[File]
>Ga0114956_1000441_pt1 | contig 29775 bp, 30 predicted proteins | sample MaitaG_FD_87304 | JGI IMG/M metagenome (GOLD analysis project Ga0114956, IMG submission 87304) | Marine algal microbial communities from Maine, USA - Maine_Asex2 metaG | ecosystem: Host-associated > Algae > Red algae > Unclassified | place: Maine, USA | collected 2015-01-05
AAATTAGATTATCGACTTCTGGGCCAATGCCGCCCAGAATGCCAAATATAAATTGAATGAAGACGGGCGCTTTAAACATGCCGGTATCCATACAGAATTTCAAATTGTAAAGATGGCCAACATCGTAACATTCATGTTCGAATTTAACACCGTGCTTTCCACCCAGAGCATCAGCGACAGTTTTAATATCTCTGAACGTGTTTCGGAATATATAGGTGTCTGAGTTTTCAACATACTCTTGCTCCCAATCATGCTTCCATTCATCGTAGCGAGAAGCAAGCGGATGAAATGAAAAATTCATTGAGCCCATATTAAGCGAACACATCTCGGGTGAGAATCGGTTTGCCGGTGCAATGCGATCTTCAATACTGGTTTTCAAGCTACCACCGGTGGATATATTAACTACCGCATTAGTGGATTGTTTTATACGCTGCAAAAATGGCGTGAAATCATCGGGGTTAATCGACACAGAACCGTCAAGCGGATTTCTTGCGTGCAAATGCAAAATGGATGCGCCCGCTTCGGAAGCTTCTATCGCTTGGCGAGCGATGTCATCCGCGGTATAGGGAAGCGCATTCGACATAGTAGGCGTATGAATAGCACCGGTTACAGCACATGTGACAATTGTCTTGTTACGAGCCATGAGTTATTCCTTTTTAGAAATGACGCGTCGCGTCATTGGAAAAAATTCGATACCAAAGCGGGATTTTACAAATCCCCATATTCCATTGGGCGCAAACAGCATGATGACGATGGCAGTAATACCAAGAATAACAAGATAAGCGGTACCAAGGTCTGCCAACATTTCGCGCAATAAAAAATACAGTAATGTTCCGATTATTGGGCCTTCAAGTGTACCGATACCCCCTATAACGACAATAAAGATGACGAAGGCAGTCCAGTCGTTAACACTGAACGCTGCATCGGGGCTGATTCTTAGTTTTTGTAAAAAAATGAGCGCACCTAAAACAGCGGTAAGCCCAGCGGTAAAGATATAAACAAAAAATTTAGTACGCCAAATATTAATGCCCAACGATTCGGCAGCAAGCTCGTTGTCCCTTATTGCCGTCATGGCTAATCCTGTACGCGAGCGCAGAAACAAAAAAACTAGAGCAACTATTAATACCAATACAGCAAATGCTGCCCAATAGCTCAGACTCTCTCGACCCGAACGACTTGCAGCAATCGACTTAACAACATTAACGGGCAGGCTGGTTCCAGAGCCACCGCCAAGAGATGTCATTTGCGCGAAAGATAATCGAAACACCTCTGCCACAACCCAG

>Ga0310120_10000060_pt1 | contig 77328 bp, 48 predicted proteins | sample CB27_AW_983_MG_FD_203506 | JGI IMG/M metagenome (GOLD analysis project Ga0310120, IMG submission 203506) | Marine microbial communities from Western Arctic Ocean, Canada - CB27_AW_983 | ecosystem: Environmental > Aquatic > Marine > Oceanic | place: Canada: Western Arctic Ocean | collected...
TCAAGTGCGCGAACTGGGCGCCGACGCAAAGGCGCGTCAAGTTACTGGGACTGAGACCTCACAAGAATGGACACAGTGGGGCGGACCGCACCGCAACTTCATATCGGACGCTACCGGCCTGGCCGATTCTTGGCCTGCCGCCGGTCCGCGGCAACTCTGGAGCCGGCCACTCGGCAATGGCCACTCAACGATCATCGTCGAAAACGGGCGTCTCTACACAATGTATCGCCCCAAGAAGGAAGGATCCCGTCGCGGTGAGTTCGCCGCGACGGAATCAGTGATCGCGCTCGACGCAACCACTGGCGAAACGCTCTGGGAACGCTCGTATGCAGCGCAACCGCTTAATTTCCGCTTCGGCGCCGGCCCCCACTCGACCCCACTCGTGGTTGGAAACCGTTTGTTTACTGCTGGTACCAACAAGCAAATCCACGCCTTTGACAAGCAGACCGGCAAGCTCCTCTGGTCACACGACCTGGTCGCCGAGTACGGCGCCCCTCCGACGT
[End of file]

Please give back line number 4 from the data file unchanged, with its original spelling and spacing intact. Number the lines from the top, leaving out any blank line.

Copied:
TCAAGTGCGCGAACTGGGCGCCGACGCAAAGGCGCGTCAAGTTACTGGGACTGAGACCTCACAAGAATGGACACAGTGGGGCGGACCGCACCGCAACTTCATATCGGACGCTACCGGCCTGGCCGATTCTTGGCCTGCCGCCGGTCCGCGGCAACTCTGGAGCCGGCCACTCGGCAATGGCCACTCAACGATCATCGTCGAAAACGGGCGTCTCTACACAATGTATCGCCCCAAGAAGGAAGGATCCCGTCGCGGTGAGTTCGCCGCGACGGAATCAGTGATCGCGCTCGACGCAACCACTGGCGAAACGCTCTGGGAACGCTCGTATGCAGCGCAACCGCTTAATTTCCGCTTCGGCGCCGGCCCCCACTCGACCCCACTCGTGGTTGGAAACCGTTTGTTTACTGCTGGTACCAACAAGCAAATCCACGCCTTTGACAAGCAGACCGGCAAGCTCCTCTGGTCACACGACCTGGTCGCCGAGTACGGCGCCCCTCCGACGT